White House ban on European travel far from universal
Exceptions include American citizens, legal permanent residents and their families
President Donald Trump and members of his administration sought to walk back elements of the sweeping 30-day European travel ban he announced Wednesday night, making it clear that the ban was more of a restriction mirroring earlier restrictions placed on China and Iran.
Trump's address to the nation seemed clear: "We will be suspending all travel from Europe to the United States for the next 30 days," he said. Members of his Cabinet made it clear within hours of his comments to the nation that the ban was far from absolute.
"This does not apply to American citizens or legal permanent residents or their families," tweeted acting deputy secretary for Homeland Security Ken Cuccinelli. It also does not include the United Kingdom, where Health Minister Nadine Dorries tested positive for the virus Wednesday.
Acting DHS Secretary Chad F. Wolf further clarified: The "ban" would apply to most foreign nationals who have been in specific European countries during the 14 days prior to their scheduled arrival to the United States.
The countries included Austria, Belgium, Czech Republic, Denmark, Estonia, Finland, France, Germany, Greece, Hungary, Iceland, Italy, Latvia, Liechtenstein, Lithuania, Luxembourg, Malta, Netherlands, Norway, Poland, Portugal, Slovakia, Slovenia, Spain, Sweden and Switzerland.
But the ban, DHS wrote, does not apply to legal permanent residents, immediate family members of U.S. citizens, and other individuals who are identified in the proclamation.
Those that the ban did not apply to would be routed through the 11 airports with enhanced health screening procedures.
"While these new travel restrictions will be disruptive to some travelers, this decisive action is needed to protect the American public from further exposure to the potentially deadly coronavirus," Wolf said.
Later Wednesday night, the State Department issued a Global Level 3 Health Advisory urging Americans to reconsider any travel abroad because they may find themselves stranded.
"Even countries, jurisdictions or areas where cases have not been reported may restrict travel without notice," the advisory said.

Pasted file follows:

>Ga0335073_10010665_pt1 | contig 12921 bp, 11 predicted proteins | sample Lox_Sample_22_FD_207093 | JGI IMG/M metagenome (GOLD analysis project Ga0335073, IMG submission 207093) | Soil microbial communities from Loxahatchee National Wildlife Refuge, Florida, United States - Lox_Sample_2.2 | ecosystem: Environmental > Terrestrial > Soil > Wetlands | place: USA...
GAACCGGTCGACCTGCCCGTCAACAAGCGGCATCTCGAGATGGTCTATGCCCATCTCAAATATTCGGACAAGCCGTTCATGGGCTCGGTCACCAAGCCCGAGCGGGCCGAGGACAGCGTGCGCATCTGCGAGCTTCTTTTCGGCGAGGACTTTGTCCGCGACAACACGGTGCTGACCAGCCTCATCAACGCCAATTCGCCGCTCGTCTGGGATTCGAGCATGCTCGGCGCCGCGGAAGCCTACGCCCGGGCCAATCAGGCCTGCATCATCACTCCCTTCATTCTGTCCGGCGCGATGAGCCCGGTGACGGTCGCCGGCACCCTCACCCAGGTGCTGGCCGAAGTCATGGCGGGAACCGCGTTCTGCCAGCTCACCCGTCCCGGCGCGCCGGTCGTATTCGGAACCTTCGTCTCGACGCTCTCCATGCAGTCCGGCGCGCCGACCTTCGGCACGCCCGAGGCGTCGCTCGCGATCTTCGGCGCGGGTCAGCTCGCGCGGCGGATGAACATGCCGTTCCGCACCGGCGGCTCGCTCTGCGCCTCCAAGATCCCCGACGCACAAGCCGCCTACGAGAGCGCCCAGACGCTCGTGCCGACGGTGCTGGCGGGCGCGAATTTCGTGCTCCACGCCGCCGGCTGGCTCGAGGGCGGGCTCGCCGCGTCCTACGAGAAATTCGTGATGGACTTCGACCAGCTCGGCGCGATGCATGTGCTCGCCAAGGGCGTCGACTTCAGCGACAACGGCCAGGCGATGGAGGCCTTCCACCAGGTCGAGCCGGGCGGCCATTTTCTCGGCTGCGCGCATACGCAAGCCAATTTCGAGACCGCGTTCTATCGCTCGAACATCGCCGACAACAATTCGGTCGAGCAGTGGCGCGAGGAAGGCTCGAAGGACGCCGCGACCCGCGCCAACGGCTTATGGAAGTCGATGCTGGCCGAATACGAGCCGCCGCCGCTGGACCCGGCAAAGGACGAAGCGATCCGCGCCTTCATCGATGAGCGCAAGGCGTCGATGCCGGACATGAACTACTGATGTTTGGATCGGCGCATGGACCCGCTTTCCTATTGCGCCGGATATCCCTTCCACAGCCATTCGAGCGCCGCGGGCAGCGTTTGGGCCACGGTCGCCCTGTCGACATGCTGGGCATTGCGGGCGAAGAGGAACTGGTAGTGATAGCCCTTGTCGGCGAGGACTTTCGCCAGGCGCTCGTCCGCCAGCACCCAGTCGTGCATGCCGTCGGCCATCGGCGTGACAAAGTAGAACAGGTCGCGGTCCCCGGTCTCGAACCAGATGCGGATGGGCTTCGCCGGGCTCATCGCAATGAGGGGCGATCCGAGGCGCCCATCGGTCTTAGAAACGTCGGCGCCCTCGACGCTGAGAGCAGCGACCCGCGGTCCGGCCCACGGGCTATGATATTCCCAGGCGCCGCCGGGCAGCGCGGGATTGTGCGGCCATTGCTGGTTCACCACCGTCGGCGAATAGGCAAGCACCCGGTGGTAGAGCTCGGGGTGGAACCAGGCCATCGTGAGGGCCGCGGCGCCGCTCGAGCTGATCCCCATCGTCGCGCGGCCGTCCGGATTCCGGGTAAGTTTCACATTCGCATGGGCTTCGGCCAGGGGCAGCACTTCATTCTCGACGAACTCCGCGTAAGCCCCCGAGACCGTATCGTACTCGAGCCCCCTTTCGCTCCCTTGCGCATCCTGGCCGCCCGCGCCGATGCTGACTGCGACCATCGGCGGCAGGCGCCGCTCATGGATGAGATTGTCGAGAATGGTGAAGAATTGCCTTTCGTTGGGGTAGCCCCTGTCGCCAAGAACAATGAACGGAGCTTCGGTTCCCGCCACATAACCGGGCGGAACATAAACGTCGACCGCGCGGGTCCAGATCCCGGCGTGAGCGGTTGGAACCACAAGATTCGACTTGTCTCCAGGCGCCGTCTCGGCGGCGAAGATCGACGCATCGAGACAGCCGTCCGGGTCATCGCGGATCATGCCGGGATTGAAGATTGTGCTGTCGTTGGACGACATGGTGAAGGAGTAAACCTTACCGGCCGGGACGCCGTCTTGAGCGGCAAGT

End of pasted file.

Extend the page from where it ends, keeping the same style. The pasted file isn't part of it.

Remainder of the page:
Trump's announcement follows and ultimately closely mirrors travel restrictions announced in January and February against individuals who had been in China and Iran. Those restrictions barred foreign nationals who had visited those nations in the past 14 days from entering the United States.
American citizens and lawful permanent residents or their families who had been in those countries during the past 14 days could enter the U.S. through the 11 screening airports and, depending on their health and travel history, restricted in their movements for 14 days from the time they left those countries.
Those restrictions ultimately became de facto bans as airlines including United and American canceled flights to and from China and Hong Kong.
'Workforce and employers'
U.S. Travel Association President and CEO Roger Dow, responding to Trump's Wednesday announcement, called for the government to "consider equally aggressive steps to protect America’s workforce and employers."
"Temporarily shutting off travel from Europe is going to exacerbate the already-heavy impact of coronavirus on the travel industry and the 15.7 million Americans whose jobs depend on travel," he said.
Dow's job looked to become even trickier Thursday, when officials reported that a passenger traveling from New York City’s John F. Kennedy to Palm Beach International Airport on Wednesday had tested positive for the coronavirus. Passengers were forced to remain on the plane for nearly two hours before departing just before 11 p.m.
Nicholas E. Calio, president of airline trade group Airlines for America, who joined Dow at an event hosted by the U.S. Chamber of Commerce last week urging travelers not to cancel their plans, acknowledged the decision "will hit U.S. airlines, their employees, travelers and the shipping public extremely hard."
"However, we respect the need to take this unprecedented action and appreciate the Administration’s commitment to facilitate travel and trade," he said.
Airlines, cruise lines and Amtrak have been devastated by the outbreak, with Amtrak announcing Wednesday that cancelations are up more than 300 percent. In a memo to employees, Stephen Gardner, senior executive vice president and chief operating and commercial officer at Amtrak, said the company "will likely suffer the loss of several hundred million dollars in revenue during this fiscal year."
Airlines have slashed flights, and United Airlines this week said it was preparing for a worst-case scenario of a 70 percent drop in revenue in April and May.
Treasury Secretary Stephen Mnuchin, testifying before Congress on Wednesday, said the administration was eyeing loan guarantees similar to what was offered after 9/11. "I want to be clear this is not a bailout," he said. “
But Rep. Peter A. DeFazio, D-Ore., chairman of the House Transportation and Infrastructure Committee, seemed cool to the idea late Wednesday.
"I don’t know that they are at the point of jeopardy at this point in time," he said of impacted industries such as airlines. "They all had record profitable years recently and as far as I know they have substantial cash reserves."
Trump himself sought to clarify comments he'd made Wednesday indicating the travel ban could impact cargo.
He had said that "prohibitions will not only apply to the tremendous amount of trade and cargo but various other things as we get approval," he reversed himself in a tweet later Wednesday night, saying, "…very important for all countries & businesses to now that trade will in no way be affected by the 30-day restriction on travel from Europe. The restriction stops people not goods."